Pulling up, we see smoke showing and no cars in the driveway. The house is sealed up and we are going to have to force the door. We take a look at the type of occupancy and what type of door we are dealing with. The old, crusty officer turns his back to the door and starts to "mule" kick the door. Over and over again, he continues to kick.
We have all seen this — and this is not how to force a door. There is more to forcible entry than just forcing the door. Brute strength is not the primary force behind getting locked doors opened. Good, consistent technique will win out more times than not, and the risk of breaking a leg, foot, or ankle is greatly reduced.
On a recent fire in an apartment complex, we were assigned the floor below the fire to check apartments. A police officer saw a bystander re-enter the building and we now needed to check every apartment.
An acting officer immediately started with the "mule" kicking. He quickly got tired and had difficulty even on the rated residential doors. Two of us used a set of irons, halligan and flat head ax, and started forcing doors with good technique. We were able to force more doors in a shorter time, using less energy than the mule-kicking member.
When forcing doors, there are other considerations that must be addressed before just barging in.
Location of victims Think about where we find victims. Victims are found, in many instances, behind doors, under windows and in other areas of egress in an attempt to exit the burning structure. By kicking the door in, we can severely injure a fire victim that may still be alive but right behind the door.
That victim may be a child, who could be killed by the impact of a kicked door. If we control the door when we force it, we can apply slow, steady pressure that may move a victim but not cause blunt force trauma.
Fire conditions We cannot always determine what fire conditions are inside the fire area. Caution has to be taken when making entry into any fire area to ensure that conditions are safe for firefighters to enter. One condition is wind-driven fire and pressurized fire compartments.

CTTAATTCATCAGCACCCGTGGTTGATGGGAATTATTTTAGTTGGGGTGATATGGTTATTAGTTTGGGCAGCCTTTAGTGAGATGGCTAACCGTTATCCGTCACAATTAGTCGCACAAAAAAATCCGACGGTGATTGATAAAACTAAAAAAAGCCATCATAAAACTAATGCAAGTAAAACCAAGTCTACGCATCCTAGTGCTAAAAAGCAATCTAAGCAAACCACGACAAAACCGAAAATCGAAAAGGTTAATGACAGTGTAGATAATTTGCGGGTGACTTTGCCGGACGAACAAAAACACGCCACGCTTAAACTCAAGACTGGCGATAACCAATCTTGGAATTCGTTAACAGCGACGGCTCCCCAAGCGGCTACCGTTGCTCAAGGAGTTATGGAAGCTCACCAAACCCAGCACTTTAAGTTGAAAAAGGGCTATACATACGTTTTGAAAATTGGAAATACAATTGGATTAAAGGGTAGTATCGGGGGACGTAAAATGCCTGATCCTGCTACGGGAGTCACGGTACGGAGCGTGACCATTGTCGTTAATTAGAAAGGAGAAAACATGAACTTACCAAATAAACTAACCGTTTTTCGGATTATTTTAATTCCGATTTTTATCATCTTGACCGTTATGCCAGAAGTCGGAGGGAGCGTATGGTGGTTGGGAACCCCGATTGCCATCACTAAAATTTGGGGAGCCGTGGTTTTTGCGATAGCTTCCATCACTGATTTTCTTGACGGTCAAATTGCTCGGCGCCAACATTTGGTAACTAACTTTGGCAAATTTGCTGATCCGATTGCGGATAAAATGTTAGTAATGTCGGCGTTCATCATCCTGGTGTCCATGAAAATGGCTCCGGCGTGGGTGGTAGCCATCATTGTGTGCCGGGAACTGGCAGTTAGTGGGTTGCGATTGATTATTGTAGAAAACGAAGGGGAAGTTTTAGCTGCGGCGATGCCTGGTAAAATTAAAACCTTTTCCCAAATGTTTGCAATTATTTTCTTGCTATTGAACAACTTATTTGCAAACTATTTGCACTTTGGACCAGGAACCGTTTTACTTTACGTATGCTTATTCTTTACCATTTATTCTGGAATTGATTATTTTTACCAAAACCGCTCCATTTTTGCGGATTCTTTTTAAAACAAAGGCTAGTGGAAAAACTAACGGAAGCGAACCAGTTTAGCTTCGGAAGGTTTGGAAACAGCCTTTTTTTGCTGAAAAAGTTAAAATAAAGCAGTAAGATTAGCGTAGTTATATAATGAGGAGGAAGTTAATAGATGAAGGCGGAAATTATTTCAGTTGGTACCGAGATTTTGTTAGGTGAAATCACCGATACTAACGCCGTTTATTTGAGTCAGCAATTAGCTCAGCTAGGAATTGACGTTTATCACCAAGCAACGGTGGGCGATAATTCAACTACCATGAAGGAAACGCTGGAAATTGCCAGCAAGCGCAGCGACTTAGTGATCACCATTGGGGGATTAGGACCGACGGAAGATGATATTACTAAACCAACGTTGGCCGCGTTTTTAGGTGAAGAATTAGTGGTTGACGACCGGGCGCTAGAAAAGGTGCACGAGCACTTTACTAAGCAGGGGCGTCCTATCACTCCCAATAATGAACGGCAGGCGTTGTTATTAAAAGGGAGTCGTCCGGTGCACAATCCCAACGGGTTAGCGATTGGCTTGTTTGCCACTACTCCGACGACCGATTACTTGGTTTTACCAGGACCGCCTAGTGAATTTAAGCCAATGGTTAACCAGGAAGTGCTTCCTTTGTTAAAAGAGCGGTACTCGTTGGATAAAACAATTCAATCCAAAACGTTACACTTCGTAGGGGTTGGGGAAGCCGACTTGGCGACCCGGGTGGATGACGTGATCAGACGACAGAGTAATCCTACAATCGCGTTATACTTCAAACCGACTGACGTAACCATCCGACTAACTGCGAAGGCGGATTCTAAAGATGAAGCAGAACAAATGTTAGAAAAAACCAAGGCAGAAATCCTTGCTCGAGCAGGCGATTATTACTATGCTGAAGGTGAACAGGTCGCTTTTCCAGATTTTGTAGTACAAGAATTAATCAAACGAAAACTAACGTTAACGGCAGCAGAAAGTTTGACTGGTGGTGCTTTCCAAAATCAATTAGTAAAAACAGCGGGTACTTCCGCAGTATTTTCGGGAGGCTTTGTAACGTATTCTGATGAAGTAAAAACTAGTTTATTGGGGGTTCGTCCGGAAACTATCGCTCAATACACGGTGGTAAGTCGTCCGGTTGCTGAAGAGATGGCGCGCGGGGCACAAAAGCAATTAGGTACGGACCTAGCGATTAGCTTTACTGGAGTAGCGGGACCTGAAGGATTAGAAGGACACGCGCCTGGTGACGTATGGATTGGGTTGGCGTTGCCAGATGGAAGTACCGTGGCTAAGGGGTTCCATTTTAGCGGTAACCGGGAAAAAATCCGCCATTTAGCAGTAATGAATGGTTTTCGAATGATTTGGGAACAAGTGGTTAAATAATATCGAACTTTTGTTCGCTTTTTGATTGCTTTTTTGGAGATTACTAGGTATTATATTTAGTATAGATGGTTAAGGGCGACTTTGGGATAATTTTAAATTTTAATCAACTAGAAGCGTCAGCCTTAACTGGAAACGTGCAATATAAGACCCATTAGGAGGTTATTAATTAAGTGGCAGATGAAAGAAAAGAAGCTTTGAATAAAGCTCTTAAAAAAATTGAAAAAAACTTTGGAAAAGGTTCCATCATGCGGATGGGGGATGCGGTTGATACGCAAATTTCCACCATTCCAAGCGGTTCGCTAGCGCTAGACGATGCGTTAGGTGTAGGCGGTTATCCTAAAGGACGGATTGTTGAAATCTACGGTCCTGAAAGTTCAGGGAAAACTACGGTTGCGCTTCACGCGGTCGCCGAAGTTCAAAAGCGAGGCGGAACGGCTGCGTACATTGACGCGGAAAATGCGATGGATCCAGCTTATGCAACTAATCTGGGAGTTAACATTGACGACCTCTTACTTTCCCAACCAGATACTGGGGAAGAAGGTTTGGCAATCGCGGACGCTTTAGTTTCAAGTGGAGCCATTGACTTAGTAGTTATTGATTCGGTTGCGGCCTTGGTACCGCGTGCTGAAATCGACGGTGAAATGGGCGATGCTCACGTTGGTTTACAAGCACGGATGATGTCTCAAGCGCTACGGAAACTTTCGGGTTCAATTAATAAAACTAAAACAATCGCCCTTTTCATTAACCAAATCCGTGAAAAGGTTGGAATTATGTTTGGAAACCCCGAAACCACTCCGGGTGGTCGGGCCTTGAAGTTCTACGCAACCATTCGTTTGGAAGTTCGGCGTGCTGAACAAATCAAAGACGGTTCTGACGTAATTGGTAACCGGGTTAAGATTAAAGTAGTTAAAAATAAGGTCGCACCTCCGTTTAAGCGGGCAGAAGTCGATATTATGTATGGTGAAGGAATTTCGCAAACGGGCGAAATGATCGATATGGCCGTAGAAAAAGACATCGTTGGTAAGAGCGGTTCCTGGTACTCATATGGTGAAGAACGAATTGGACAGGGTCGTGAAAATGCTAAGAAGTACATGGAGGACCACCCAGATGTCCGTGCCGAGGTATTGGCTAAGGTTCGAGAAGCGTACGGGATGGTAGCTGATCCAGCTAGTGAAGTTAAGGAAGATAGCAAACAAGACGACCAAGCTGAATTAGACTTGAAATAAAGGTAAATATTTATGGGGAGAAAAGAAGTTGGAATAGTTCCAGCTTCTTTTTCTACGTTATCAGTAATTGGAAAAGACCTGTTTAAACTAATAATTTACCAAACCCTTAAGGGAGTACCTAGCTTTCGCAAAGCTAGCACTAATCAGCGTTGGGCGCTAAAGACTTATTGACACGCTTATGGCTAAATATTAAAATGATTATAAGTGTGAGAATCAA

Kicking a door into these types of rooms can result in firefighters getting burned and/or killed. Forcing the door with the proper tools and technique will allow the door to be forced and controlled by the entry team. If done correctly, the door can be pulled back closed with a tool or a strap of webbing if poor conditions are found.
Securing the door In the instance that we search multiple units, we may want to close the door to each unit after we have forced the door and searched the area. Whether we mark the doors or just close them, this will eliminate duplication of operations.
If we kick or ram a door open, we can lose the ability to close the door again. This can allow fire and smoke to travel to areas not affected. Using good technique will increase the chances, depending on the type of door forced, to close it again. In the above scenario where we forced multiple doors in the apartment building, we were able to close each door again.
To force doors correctly and efficiently takes practice. You also have to be good with your tools and know their limitations. Being able to identify different types of doors and locking mechanisms is also important in order to use the right techniques. Train hard and practice and I will see you next month in "From the Fireground."
About the author
Jason Hoevelmann is a deputy chief and fire marshal with the Sullivan (Mo.) Fire Protection District, a combination department, and a career captain and training officer with the Florissant Valley (Mo.) Fire Protection District in North St. Louis County. His experience spans more than 20 years and he has been an instructor for more than 15 years. He is an adjunct instructor for the St. Louis County Fire Academy and is a State Certified Fire Officer II. Jason holds an associate’s degree in paramedic science from East Central College and a bachelor's degree in fire service administration from Eastern Oregon University. He is currently a state advocate for the Everyone Goes Home initiative, a Board Member for the International Society of Fire Service Instructors and on the technical committee for Professional Fire Officer Qualifications for NFPA. He is also co-owner of Engine House Training, LLC.
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